For those of us with children who have their own cell phones, how many times a day do you say, “Get off the phone!” or “Put the phone down!”?
But I challenge you to think about yourself: How many things are you doing right now? Other than reading this blog – one, two, three more things? The idea for this blog posting came as I was at work, talking to my boss on the phone, responding to an email and sending a text – all at the same time. Really?! How can I possibly give 100% of my attention to anything when I’m doing three or four things at the same time? Apparently I wasn’t giving 100% because I realized as I was texting and emailing, I had no idea what my boss just asked me to do. That’s when I asked myself, “How can I constantly fuss at Nick to put down his cell phone and focus on what he’s doing, when I can’t do it myself?!”
Has someone ever asked you to do something and then proceeded to ask you to do more before you can finish the first thing? Kids are infamous for doing this: “Mom can you tie my shoe and also I have gum stuck in my hair and do you know where my lunchbox is?” Do you respond with “I can only do one thing at a time”?Â I respond with that all the time, but based on my example above, clearly I can do more than one thing at a time! Right?
Perhaps I need to change my response. I can only do one thing WELL at a time. Whatever that one thing is – doesn’t it deserve your full attention and at least your best effort at doing it well?Â I think we’d all agree that we don’t want our kids doing homework while they’re texting their friends. I certainly shouldn’t be answering an email while I’m having a phone conversation with my boss.
As mothers, I think we’re programmed to “multitask.” It’s what we do! And there are times when it’s legitimately what we have to do. But have we taken multi-tasking to a whole new level? Why do we HAVE to constantly be doing more than one thing at a time?
Most, if not all, of us have read an article like the one that made the rounds on Facebook about the mother that was with her child at the park and never looked up from her phone to enjoy the fun that her child was enjoying. This may be an extreme example, but I’m sure some of us (me included) are guilty of this. But how many of us are guilty of not so extreme, but similar examples? Have you even been watching a TV show as a family and during the commercial you check Facebook? As if anything earth shattering has been posted since you checked it during the last commercial. Or on your day off of work (or the weekend), you take five minutes to respond to an email from your boss while you are having lunch/dinner out with your family?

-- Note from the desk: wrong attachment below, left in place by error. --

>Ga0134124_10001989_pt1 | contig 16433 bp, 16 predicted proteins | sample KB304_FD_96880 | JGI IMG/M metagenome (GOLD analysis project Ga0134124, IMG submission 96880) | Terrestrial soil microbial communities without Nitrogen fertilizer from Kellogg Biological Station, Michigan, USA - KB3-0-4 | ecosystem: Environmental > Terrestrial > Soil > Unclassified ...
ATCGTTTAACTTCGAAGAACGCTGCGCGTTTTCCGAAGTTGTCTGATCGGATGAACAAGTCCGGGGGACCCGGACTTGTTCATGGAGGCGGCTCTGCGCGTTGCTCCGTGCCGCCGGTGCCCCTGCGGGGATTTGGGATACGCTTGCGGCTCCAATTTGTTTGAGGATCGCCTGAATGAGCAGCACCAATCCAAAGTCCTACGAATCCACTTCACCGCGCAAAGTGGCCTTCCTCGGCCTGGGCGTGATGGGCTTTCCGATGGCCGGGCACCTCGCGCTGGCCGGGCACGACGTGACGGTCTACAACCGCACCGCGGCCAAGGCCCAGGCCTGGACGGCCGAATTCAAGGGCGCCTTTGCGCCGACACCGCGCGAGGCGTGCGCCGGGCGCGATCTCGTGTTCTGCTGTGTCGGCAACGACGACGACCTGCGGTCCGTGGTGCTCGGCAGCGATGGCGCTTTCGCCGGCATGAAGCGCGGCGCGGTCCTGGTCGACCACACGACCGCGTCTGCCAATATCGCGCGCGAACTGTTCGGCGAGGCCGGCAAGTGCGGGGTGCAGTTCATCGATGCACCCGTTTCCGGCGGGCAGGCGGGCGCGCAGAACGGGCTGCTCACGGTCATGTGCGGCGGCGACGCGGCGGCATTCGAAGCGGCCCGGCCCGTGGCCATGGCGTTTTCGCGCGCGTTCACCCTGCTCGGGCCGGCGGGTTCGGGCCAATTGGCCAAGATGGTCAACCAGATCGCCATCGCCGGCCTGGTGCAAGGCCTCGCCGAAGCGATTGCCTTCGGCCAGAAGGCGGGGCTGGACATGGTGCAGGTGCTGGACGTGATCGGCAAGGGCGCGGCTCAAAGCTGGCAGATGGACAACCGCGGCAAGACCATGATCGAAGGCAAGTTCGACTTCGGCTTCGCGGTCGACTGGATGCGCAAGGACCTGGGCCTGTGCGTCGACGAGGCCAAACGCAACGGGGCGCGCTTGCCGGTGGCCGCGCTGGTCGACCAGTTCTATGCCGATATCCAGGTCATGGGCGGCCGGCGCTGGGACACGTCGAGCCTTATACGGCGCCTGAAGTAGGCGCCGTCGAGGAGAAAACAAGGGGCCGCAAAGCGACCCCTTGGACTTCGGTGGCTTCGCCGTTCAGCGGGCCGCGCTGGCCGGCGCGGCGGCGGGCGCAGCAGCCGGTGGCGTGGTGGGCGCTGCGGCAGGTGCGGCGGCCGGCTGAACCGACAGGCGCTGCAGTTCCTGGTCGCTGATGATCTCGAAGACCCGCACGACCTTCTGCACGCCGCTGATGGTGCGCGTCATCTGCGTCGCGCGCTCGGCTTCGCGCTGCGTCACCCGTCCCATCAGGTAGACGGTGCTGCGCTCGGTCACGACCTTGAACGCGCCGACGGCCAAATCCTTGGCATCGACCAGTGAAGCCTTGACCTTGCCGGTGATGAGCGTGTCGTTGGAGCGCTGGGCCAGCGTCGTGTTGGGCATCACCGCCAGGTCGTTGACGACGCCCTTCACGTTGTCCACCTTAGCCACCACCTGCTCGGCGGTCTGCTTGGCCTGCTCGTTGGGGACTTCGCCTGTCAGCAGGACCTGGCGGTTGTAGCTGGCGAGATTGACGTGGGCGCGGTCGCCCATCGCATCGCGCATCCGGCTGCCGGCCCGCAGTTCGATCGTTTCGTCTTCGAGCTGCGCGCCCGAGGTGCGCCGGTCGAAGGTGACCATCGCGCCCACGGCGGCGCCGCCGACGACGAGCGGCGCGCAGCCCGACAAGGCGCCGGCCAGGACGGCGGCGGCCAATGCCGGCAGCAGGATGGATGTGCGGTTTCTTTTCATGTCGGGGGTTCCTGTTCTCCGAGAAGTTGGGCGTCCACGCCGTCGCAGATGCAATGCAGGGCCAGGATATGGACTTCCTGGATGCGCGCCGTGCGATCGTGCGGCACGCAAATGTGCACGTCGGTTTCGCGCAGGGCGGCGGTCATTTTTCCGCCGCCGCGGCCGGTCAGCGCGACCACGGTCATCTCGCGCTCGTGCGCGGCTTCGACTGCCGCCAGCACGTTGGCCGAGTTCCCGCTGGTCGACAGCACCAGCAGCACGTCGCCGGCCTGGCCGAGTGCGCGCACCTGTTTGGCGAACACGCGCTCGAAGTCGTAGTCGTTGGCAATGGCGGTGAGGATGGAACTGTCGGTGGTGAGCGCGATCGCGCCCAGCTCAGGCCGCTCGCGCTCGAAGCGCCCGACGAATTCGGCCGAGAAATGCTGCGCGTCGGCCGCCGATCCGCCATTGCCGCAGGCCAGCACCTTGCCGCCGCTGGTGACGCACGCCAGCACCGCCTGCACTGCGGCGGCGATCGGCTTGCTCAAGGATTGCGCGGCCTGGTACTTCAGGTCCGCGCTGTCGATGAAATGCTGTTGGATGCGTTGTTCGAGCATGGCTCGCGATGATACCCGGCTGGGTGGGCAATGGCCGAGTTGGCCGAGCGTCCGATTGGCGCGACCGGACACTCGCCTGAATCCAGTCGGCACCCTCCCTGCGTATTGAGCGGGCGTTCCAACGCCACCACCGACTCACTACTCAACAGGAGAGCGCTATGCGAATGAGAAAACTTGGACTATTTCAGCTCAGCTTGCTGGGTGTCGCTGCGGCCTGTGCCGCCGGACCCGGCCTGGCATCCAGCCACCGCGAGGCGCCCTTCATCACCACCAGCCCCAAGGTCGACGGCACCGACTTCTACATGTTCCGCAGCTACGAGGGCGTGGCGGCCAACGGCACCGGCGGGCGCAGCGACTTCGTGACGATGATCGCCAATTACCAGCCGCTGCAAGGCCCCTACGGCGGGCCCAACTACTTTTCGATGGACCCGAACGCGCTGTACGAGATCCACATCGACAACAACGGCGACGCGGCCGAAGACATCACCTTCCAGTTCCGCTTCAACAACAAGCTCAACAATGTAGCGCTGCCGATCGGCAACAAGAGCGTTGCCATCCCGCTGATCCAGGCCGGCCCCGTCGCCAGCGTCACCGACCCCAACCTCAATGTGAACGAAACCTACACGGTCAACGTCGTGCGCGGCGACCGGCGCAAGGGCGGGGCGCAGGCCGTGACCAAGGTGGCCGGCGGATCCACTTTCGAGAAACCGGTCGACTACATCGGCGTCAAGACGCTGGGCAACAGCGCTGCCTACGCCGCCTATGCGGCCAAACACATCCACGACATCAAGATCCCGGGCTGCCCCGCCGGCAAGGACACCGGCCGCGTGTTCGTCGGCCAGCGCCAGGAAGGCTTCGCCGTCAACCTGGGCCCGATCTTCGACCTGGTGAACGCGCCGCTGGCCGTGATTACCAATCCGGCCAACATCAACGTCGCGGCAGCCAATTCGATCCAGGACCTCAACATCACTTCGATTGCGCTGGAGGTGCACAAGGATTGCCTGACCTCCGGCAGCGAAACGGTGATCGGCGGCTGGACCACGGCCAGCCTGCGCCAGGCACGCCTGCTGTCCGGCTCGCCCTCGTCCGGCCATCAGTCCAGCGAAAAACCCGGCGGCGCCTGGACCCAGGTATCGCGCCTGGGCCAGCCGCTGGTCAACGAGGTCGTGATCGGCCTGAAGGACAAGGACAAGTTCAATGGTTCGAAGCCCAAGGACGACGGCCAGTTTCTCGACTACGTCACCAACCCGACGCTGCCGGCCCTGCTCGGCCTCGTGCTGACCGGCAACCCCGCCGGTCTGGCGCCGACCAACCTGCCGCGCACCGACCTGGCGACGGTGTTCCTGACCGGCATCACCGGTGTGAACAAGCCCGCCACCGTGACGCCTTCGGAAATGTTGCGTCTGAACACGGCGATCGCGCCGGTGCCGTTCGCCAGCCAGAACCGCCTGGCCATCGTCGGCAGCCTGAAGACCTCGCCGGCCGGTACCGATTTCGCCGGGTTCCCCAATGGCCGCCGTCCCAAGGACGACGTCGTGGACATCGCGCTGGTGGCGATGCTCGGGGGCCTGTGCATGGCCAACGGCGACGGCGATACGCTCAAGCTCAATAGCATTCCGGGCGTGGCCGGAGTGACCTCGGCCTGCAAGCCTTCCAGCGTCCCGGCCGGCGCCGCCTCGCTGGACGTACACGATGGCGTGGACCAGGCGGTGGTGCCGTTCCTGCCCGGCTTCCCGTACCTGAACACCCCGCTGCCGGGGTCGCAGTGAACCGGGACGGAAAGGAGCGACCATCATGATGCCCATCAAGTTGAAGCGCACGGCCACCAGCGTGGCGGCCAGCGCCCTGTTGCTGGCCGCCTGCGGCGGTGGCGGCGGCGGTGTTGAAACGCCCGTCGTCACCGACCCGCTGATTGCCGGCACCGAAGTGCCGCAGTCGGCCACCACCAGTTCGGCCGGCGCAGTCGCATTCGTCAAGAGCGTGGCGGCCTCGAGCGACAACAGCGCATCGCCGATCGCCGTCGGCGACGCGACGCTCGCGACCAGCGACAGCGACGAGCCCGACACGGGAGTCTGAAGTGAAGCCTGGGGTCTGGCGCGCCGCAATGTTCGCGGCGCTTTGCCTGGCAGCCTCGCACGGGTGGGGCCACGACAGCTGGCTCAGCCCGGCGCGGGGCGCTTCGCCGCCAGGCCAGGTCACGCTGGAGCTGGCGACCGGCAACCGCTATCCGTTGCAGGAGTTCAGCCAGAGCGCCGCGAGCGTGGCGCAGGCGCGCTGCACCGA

My general rule has always been that if Nick is not with me, I always have my phone close. If he’s with me, I’m not too worried about my phone’s proximity to me. The problem is, I don’t follow my own rules. I’ve come to realize that I’m really not that important. If someone texts or emails me and I don’t respond right away, nine times out of ten, it’s going to be just fine. When I am not at work and with my family, I really need to focus on the most important thing: my family. And shouldn’t they get my full attention and effort to do it well?
I was at a HFA’s Symposium a few years ago and in the rush to get a shuttle to the airport and catch an early flight back home, I dropped my phone in the cab. Of course, I didn’t realize I left my phone in the cab until the driver was long gone. Thankfully, I was able to call the driver, and he had my phone and dropped it off at the hotel so someone could mail it back to me. I had my phone back in three days or so. Once I accepted the fact that I wasn’t going to have a phone for a few days – it was actually quite nice.
We all need that time to unplug completely.Â Let your brain shut down, turn it off for a while, enjoy down time and enjoy your family. Designate time to put it down. I blinked and somehow my son is almost 13. I don’t want time to go any faster than it already is. I can catch up on Facebook, emails, and other things later.
Tracy, her husband, Lance, and son, Nick, (12 years old) live in Virginia.
*Note: “Infusing Love: A Mom’s View,” is a blog collection of personal opinions and a representation of individuals experiences. While extensive efforts are made to ensure accuracy of the content, the blog entries do not represent HFA or its Board of Directors. The blog is also not intended to be construed as medical advice or the official opinion/position of HFA, its staff, or its Board of Directors. Readers are strongly encouraged to discuss their own medical treatment with their healthcare providers.Â